An estimated 5,000 people with asthma end up in hospital each day. A number of those hospital visits could be avoided; as many as 75% of patients are using their inhalers improperly.
Cambridge Consultants developed the T-Haler, a device designed to help asthma suffers better monitor their use of their inhaler. Fitted with Wi-Fi and sensors, the T-Haler feeds back real-time usage data. The design firm claims that, with just three minutes of training with the T-Haler, proper use of inhalers skyrockets from 20% to 60%.
The prototype also uses gamification to encourage proper use of the tool.
Why it matters
Being dependant of a inhaler can be considerably inconvenient, but adding a layer of gamification can make the experience more bearable. It could eventually improve interactivity and engagement by helping consumers learn how to use it properly in a quick, fun and easy way.
What if all “boring” products could be presented as a game rather than simply having instructions and illustrations in a booklet? Could the health market become fun and help patients become more compliant?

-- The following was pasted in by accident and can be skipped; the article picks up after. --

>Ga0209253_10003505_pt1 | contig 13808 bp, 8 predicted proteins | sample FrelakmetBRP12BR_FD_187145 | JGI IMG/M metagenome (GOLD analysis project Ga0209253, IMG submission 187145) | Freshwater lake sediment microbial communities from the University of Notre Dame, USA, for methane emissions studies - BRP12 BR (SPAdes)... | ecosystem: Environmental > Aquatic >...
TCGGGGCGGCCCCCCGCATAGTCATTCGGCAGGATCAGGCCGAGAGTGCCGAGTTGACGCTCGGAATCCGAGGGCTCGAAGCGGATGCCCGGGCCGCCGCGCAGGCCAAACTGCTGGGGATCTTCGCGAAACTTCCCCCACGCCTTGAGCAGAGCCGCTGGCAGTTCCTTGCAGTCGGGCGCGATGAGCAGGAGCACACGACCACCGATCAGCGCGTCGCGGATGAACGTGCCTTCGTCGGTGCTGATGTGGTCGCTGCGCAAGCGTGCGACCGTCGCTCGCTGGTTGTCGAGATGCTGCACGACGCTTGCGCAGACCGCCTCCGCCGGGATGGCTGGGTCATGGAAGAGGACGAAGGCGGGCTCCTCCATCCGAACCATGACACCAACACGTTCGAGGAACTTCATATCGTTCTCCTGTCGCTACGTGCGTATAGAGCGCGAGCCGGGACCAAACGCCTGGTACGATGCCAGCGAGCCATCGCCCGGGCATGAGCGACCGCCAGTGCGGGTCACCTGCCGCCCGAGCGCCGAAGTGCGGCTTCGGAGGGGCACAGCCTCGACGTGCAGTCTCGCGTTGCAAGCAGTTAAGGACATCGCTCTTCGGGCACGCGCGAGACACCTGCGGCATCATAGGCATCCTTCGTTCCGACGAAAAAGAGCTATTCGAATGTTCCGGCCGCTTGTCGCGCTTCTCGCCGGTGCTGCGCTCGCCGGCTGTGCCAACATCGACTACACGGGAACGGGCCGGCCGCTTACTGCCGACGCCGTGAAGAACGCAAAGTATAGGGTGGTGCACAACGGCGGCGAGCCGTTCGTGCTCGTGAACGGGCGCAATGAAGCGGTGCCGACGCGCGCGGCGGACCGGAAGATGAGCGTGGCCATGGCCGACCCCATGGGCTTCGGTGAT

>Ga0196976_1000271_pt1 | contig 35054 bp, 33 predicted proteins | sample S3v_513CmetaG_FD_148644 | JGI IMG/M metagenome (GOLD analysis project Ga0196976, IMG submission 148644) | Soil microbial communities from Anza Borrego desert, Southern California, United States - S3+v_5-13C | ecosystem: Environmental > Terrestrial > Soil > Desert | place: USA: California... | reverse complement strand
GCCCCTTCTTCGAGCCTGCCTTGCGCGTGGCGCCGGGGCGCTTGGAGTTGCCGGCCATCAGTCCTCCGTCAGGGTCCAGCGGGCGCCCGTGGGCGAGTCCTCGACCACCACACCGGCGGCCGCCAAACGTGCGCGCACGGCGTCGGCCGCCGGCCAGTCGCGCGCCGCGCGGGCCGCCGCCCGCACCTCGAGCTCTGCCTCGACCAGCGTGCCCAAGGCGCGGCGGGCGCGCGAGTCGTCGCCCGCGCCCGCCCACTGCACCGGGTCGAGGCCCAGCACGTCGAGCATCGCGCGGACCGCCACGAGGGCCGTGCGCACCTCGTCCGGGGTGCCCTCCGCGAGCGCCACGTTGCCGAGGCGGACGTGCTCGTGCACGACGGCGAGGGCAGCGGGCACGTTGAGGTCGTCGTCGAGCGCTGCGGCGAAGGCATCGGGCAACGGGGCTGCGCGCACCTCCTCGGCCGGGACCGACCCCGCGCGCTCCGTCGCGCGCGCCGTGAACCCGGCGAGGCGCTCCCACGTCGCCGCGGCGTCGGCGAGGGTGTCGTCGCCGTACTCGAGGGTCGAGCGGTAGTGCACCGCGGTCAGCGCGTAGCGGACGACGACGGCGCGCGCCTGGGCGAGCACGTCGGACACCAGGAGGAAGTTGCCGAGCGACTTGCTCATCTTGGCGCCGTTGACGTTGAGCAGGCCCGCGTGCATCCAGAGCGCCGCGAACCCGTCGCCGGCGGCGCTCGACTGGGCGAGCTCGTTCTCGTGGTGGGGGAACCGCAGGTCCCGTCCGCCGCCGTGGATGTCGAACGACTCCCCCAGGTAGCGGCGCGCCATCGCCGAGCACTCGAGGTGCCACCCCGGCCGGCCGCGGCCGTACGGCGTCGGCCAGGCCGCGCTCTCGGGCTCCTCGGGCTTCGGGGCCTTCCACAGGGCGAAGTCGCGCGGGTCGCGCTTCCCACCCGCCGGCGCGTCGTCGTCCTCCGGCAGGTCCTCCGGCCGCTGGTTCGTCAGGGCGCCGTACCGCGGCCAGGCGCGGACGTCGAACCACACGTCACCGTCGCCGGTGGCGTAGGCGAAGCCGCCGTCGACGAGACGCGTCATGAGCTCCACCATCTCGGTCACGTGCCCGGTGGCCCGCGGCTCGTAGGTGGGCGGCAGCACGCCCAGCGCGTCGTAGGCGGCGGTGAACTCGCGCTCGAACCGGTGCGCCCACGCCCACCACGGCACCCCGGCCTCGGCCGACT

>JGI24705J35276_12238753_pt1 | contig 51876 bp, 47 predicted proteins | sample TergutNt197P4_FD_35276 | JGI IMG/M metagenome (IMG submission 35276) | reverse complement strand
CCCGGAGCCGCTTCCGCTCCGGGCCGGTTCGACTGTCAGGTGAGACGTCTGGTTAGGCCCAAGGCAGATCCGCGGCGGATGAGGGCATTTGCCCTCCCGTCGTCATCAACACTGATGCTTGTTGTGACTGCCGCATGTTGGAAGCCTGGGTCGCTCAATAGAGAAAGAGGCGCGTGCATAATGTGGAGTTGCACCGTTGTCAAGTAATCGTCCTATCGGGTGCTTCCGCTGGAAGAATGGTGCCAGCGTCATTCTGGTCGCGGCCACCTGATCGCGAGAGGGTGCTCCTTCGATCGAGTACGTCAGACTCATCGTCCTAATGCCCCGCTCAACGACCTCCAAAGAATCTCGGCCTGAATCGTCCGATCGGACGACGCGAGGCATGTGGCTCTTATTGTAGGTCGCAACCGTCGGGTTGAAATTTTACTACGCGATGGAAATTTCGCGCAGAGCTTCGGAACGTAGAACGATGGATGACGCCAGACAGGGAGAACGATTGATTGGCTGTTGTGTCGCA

People who suffer from sleep apnea – a sleep disorder characterised by abnormal pauses in breathing – now have a new device that could help them get a better night’s sleep. Japanese scientists have developed a teddy bear shaped pillow (called Jukusi-kun) that monitors a person’s frequency of breath and blood oxygen levels. The bear then wakes them up with a “paw move” to correct their sleeping position.
“Sauna Tram” recently opened in Milan, is the world’s first tram sauna. Created by public transport designers QC Termemilano, it has all the characteristics of the original carriage.